Some years ago, when I was working at a different church, I had a commute that took about 45 minutes each way.
At first, I listened to National Public Radio as I drove back and forth. I like music, but when I am driving by myself, I prefer something that engages my mind more than music does. I used to listen to a couple of Philly talk stations, but over the years talk radio has become so contentious that I could not enjoy it. I found Howard Stern utterly repellant, and sports radio talk wearisome. So I usually listened to National Public Radio, because I enjoyed listening to interviews with musicians or authors or people in the news, and to conversations that are always far more civilized chat than the raucous pot-stirring that is most talk radio.
But over time, that palled as well. It was too random–I might or might not be interested in a given person or topic. And, of course, the down side to be too terribly interested is that I had to shut the radio off when I got where I was going, which could be frustrating. I needed something that I could control.
Which how I arrived at books on tape.
At first I got a lot of Teaching Company courses. It was a wonderful way to learn more about Western philosophy, or St. Augustine, or medieval history or theology. But after awhile, I began running out of courses. And I had to admit that as steady diet it was sometimes a little dry. So I bought some novel tapes–all of Jane Austen, lots of P.G. Wodehouse, all of Tolkien, among others. But that was getting a bit pricey. And I enjoy listening to favourite books over again, but not over and over and OVER again.
That was when I discovered Recorded Books. For a monthly fee that was comparable to the price of buying one tape, I could rent four at a time, and send them back as I was done–postage is free–so that I had a constant supply of new tapes coming. Since I began doing this I have â€œreadâ€ well over 100 books, with great enjoyment.
It is astounding to me how many people look with disdain on the reading of books on tape–like it is some kind of intellectual cheat. But who reads to impress other people, or even to impress oneself? I read for pleasure, and it doesnâ€™t matter in the least to me how I get that pleasure–eyes or ears, it is all one to me. Or it was.
But now, gradually, I have come to realize what an unrepeatable joy it is to listen to a superb reader bring a book to life. I am in the 8th or 9th book of Patrick O’Brianâ€™s marvelous Aubrey-Maturin novels, and the reader, Patrick Tull, has me so immersed in the world of the Napoleonic era, and life in the Royal Navy of the early 19th century that it is sometimes hard to turn off my car. The books are wonderfully written–I would have loved them as novels if I had happened to have encountered them that way, but I have never read any of them, as I could not possibly do justice to them in my own mind compared to what Patrick Tull can do.
Tull, who was born in 1941, died some four or five years ago–fortunately after finishing the reading of all 21 of the books in the series, as O’Brian died in 2003. Tull was a rather round man, not ugly, but not very handsome, and his acting career was fairly limited in its successes–steady work, but small parts and character roles mostly. I am sure most people have never heard of him. But he can inhabit any character like a chameleon, and had a marvelous ear for any British dialect–I gave my mother a tape of him reading How Green Was My Valley, and she thought he had to have been Welsh–“He sounds just like my grandfather!â€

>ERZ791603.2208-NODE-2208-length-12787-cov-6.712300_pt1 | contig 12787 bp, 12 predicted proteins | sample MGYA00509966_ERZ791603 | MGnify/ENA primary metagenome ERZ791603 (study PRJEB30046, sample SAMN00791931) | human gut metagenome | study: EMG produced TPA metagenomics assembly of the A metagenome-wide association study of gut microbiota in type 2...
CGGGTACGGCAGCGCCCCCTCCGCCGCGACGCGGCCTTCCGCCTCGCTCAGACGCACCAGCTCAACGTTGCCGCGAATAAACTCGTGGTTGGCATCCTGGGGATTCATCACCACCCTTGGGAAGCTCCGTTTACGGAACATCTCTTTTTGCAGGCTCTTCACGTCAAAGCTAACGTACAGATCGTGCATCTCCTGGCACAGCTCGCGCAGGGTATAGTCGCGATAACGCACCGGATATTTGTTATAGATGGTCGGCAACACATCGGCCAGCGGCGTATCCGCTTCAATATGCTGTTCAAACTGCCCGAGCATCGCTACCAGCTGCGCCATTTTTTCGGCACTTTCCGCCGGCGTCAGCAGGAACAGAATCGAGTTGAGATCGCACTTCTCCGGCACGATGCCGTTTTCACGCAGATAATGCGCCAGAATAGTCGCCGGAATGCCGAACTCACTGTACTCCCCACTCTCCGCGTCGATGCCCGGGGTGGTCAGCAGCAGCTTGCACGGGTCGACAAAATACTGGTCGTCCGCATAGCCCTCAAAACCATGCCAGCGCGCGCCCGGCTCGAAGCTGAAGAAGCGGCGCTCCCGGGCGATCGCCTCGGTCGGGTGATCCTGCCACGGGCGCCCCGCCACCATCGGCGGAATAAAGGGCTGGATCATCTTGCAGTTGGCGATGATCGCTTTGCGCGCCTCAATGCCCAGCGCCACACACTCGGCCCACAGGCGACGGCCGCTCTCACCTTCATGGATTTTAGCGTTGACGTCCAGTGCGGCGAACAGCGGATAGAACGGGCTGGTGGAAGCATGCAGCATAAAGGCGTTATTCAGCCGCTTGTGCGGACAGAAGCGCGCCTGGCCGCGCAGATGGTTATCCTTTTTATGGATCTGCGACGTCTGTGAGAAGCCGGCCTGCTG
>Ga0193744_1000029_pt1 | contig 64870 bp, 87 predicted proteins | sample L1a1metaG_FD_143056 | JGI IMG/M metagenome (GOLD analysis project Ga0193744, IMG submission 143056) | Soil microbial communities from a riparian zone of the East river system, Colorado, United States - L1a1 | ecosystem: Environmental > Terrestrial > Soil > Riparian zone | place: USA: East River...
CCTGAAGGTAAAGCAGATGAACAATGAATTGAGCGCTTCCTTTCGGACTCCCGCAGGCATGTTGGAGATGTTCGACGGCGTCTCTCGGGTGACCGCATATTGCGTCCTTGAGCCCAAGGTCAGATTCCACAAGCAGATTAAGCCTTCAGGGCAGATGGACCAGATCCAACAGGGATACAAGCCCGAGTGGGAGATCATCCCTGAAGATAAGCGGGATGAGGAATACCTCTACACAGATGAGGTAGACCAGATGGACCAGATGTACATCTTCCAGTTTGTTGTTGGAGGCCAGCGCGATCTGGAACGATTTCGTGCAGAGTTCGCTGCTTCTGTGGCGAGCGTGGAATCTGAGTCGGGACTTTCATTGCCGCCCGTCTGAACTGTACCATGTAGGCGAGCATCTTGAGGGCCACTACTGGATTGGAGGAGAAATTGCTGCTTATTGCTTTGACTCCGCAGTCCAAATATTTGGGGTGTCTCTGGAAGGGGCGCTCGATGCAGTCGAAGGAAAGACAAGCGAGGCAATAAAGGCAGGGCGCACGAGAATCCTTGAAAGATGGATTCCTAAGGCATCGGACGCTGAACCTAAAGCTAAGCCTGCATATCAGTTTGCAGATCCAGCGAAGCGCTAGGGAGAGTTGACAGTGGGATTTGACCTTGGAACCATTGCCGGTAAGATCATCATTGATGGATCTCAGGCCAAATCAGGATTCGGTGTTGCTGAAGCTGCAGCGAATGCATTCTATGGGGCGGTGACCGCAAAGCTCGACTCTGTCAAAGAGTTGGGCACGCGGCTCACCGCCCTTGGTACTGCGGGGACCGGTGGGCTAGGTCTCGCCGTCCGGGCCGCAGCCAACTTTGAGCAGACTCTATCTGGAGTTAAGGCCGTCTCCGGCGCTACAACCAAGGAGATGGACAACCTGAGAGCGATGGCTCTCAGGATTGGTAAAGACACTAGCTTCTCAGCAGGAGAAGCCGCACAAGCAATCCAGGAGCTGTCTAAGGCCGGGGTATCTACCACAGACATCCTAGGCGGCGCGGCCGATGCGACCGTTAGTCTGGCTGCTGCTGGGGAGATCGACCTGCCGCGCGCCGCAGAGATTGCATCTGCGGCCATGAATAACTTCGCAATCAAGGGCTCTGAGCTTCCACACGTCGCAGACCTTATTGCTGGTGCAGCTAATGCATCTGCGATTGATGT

In the Aubrey-Maturin books Tull has a much more challenging task than simply maintain one accent, as he had to switch back and forth from a British accent to an Irish one just to do a conversation between Captain Jack Aubrey and his friend Stephen Maturin, the shipâ€™s surgeon. Add a character with a West Country accent, an American, and a Frenchman, and someone from Belfast, and hear his quick transitions from one accent to the next, with never a foot put wrong–it is remarkable. And rivetting.
As I say, you may not have heard of him, but in the audio world he is regarded as one of the Voices of the Century. (If you have access to a computer, go to the Wikipedia article about him and click the You Tube link in the footnotes to get a taste of how he does it inÂ a public reading of a small segment of one of the Aubrey-Maturin novels, The Reverse of the Medal.)
Unknown to most of the world–and yet a truly great genius. You could think it was a sad thing, but it really is not. Tull lived with evident gusto, won acclaim in his own little corner of the world,Â did not have to endure the burden of celebrity, and his work lives on the 104 books he recorded. As long as people are reading Patrick Oâ€™Brian–and I think that will be always–Patrick Tullâ€™s marvelous interpretation will also be heard. Great fame may have escaped him, but nothing of importance did: he used his gifts and talents to the fullest of his abilities. And I think that is what God hopes for each of us. What more can you ask?